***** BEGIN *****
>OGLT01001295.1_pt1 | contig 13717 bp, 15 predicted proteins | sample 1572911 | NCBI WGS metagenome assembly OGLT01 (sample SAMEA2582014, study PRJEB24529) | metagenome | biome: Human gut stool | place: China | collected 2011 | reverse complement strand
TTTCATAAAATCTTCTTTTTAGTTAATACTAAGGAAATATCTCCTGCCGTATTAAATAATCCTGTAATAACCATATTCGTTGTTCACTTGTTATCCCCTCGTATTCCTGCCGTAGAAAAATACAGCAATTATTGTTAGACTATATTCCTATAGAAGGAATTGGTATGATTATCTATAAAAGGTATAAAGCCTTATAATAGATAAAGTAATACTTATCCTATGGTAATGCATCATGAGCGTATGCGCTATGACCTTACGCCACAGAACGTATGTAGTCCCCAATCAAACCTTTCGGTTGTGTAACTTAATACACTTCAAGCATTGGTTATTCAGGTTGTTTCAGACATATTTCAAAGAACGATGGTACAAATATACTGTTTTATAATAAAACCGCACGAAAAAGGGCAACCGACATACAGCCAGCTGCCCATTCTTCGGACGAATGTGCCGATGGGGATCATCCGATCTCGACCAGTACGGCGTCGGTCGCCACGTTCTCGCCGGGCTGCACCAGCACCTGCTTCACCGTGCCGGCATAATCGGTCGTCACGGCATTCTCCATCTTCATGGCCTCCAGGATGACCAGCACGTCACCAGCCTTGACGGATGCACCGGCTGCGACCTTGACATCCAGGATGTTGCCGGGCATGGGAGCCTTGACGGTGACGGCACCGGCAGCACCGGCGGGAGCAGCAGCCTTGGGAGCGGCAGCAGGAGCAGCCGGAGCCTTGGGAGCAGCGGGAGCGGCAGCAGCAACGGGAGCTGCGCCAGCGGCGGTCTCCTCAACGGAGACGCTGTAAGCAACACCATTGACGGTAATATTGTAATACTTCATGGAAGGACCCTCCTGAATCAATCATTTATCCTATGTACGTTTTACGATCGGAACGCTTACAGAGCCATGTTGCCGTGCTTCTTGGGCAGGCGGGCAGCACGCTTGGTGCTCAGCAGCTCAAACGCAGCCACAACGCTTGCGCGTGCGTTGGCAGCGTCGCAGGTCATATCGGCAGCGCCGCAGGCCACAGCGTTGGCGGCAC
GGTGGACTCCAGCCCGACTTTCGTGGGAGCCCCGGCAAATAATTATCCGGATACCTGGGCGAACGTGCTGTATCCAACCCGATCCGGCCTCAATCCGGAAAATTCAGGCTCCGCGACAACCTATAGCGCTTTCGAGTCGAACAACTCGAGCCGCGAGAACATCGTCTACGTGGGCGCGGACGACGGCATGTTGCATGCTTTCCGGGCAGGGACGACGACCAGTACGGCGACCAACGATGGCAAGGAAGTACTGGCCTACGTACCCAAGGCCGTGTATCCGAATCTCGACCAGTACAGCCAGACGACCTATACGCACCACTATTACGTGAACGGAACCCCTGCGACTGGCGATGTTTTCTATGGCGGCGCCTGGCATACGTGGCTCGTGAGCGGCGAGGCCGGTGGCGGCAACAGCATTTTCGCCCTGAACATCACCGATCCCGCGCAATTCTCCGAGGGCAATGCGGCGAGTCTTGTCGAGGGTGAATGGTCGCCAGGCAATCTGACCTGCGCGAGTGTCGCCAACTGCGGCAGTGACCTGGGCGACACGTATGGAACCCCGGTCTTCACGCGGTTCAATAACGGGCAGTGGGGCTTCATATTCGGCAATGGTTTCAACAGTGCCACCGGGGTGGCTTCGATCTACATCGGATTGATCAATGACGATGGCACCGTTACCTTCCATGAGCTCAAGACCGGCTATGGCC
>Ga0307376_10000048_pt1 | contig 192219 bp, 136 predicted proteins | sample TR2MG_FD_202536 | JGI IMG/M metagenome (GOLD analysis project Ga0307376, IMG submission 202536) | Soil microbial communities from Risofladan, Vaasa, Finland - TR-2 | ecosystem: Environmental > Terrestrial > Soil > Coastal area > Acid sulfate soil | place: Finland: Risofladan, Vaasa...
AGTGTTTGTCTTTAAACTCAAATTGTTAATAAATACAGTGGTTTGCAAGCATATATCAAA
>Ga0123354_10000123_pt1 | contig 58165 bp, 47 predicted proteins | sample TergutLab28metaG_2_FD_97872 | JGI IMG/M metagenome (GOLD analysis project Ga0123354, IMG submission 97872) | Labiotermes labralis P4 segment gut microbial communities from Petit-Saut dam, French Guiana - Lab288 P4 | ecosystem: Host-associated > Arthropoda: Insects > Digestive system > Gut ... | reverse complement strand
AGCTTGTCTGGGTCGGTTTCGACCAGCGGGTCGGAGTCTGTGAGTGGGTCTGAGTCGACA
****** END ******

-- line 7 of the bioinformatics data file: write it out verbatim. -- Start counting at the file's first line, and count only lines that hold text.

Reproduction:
AGCTTGTCTGGGTCGGTTTCGACCAGCGGGTCGGAGTCTGTGAGTGGGTCTGAGTCGACA